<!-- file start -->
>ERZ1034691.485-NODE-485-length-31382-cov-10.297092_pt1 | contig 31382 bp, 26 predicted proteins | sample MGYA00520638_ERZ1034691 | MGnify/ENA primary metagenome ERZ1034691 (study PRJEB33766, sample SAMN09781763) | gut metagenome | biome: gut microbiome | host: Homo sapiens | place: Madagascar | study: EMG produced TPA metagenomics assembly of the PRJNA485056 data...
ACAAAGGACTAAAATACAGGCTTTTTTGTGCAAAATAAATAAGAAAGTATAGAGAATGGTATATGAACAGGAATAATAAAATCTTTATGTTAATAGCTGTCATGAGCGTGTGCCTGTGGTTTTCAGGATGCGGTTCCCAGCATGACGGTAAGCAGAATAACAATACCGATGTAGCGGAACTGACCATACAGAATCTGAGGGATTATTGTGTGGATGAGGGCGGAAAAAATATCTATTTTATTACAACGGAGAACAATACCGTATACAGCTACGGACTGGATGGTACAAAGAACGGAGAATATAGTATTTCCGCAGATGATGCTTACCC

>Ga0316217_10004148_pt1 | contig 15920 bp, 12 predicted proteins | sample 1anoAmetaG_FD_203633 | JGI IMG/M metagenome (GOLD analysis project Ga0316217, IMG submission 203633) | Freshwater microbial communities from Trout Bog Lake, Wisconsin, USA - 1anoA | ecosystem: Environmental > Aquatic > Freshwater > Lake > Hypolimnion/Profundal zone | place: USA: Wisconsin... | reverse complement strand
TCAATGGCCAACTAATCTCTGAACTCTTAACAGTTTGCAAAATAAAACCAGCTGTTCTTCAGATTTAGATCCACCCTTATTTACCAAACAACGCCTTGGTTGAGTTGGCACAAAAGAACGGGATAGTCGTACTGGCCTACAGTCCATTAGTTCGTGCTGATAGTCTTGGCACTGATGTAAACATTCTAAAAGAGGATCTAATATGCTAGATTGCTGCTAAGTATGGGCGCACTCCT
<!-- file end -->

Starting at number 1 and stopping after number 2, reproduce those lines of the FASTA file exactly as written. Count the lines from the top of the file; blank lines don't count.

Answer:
>ERZ1034691.485-NODE-485-length-31382-cov-10.297092_pt1 | contig 31382 bp, 26 predicted proteins | sample MGYA00520638_ERZ1034691 | MGnify/ENA primary metagenome ERZ1034691 (study PRJEB33766, sample SAMN09781763) | gut metagenome | biome: gut microbiome | host: Homo sapiens | place: Madagascar | study: EMG produced TPA metagenomics assembly of the PRJNA485056 data...
ACAAAGGACTAAAATACAGGCTTTTTTGTGCAAAATAAATAAGAAAGTATAGAGAATGGTATATGAACAGGAATAATAAAATCTTTATGTTAATAGCTGTCATGAGCGTGTGCCTGTGGTTTTCAGGATGCGGTTCCCAGCATGACGGTAAGCAGAATAACAATACCGATGTAGCGGAACTGACCATACAGAATCTGAGGGATTATTGTGTGGATGAGGGCGGAAAAAATATCTATTTTATTACAACGGAGAACAATACCGTATACAGCTACGGACTGGATGGTACAAAGAACGGAGAATATAGTATTTCCGCAGATGATGCTTACCC